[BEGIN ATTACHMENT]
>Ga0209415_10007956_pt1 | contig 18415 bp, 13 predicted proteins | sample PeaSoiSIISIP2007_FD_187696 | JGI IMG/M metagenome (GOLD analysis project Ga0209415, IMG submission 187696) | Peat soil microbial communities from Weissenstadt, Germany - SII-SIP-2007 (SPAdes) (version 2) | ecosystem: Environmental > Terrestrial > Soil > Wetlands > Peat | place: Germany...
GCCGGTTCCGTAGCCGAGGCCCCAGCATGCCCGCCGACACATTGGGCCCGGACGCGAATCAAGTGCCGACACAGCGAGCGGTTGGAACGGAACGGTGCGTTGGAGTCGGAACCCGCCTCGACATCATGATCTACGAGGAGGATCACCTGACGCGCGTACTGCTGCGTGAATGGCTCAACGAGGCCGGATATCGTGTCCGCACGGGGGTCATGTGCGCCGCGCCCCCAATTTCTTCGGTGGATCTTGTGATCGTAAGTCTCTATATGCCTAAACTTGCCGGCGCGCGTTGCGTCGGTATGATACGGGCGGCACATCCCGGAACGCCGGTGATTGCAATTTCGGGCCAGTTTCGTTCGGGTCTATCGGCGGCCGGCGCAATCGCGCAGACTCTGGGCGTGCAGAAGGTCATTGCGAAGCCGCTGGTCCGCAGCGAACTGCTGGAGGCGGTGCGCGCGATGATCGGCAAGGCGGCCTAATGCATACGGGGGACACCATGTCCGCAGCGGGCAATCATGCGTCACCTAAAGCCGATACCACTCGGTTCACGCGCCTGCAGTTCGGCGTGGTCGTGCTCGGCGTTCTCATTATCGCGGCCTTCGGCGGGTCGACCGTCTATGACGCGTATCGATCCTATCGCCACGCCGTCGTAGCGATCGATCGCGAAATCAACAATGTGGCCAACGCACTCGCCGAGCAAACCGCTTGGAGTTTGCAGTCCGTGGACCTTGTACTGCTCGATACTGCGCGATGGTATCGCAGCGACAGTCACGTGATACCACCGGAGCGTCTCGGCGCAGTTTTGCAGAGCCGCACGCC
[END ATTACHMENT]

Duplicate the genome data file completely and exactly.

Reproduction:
>Ga0209415_10007956_pt1 | contig 18415 bp, 13 predicted proteins | sample PeaSoiSIISIP2007_FD_187696 | JGI IMG/M metagenome (GOLD analysis project Ga0209415, IMG submission 187696) | Peat soil microbial communities from Weissenstadt, Germany - SII-SIP-2007 (SPAdes) (version 2) | ecosystem: Environmental > Terrestrial > Soil > Wetlands > Peat | place: Germany...
GCCGGTTCCGTAGCCGAGGCCCCAGCATGCCCGCCGACACATTGGGCCCGGACGCGAATCAAGTGCCGACACAGCGAGCGGTTGGAACGGAACGGTGCGTTGGAGTCGGAACCCGCCTCGACATCATGATCTACGAGGAGGATCACCTGACGCGCGTACTGCTGCGTGAATGGCTCAACGAGGCCGGATATCGTGTCCGCACGGGGGTCATGTGCGCCGCGCCCCCAATTTCTTCGGTGGATCTTGTGATCGTAAGTCTCTATATGCCTAAACTTGCCGGCGCGCGTTGCGTCGGTATGATACGGGCGGCACATCCCGGAACGCCGGTGATTGCAATTTCGGGCCAGTTTCGTTCGGGTCTATCGGCGGCCGGCGCAATCGCGCAGACTCTGGGCGTGCAGAAGGTCATTGCGAAGCCGCTGGTCCGCAGCGAACTGCTGGAGGCGGTGCGCGCGATGATCGGCAAGGCGGCCTAATGCATACGGGGGACACCATGTCCGCAGCGGGCAATCATGCGTCACCTAAAGCCGATACCACTCGGTTCACGCGCCTGCAGTTCGGCGTGGTCGTGCTCGGCGTTCTCATTATCGCGGCCTTCGGCGGGTCGACCGTCTATGACGCGTATCGATCCTATCGCCACGCCGTCGTAGCGATCGATCGCGAAATCAACAATGTGGCCAACGCACTCGCCGAGCAAACCGCTTGGAGTTTGCAGTCCGTGGACCTTGTACTGCTCGATACTGCGCGATGGTATCGCAGCGACAGTCACGTGATACCACCGGAGCGTCTCGGCGCAGTTTTGCAGAGCCGCACGCC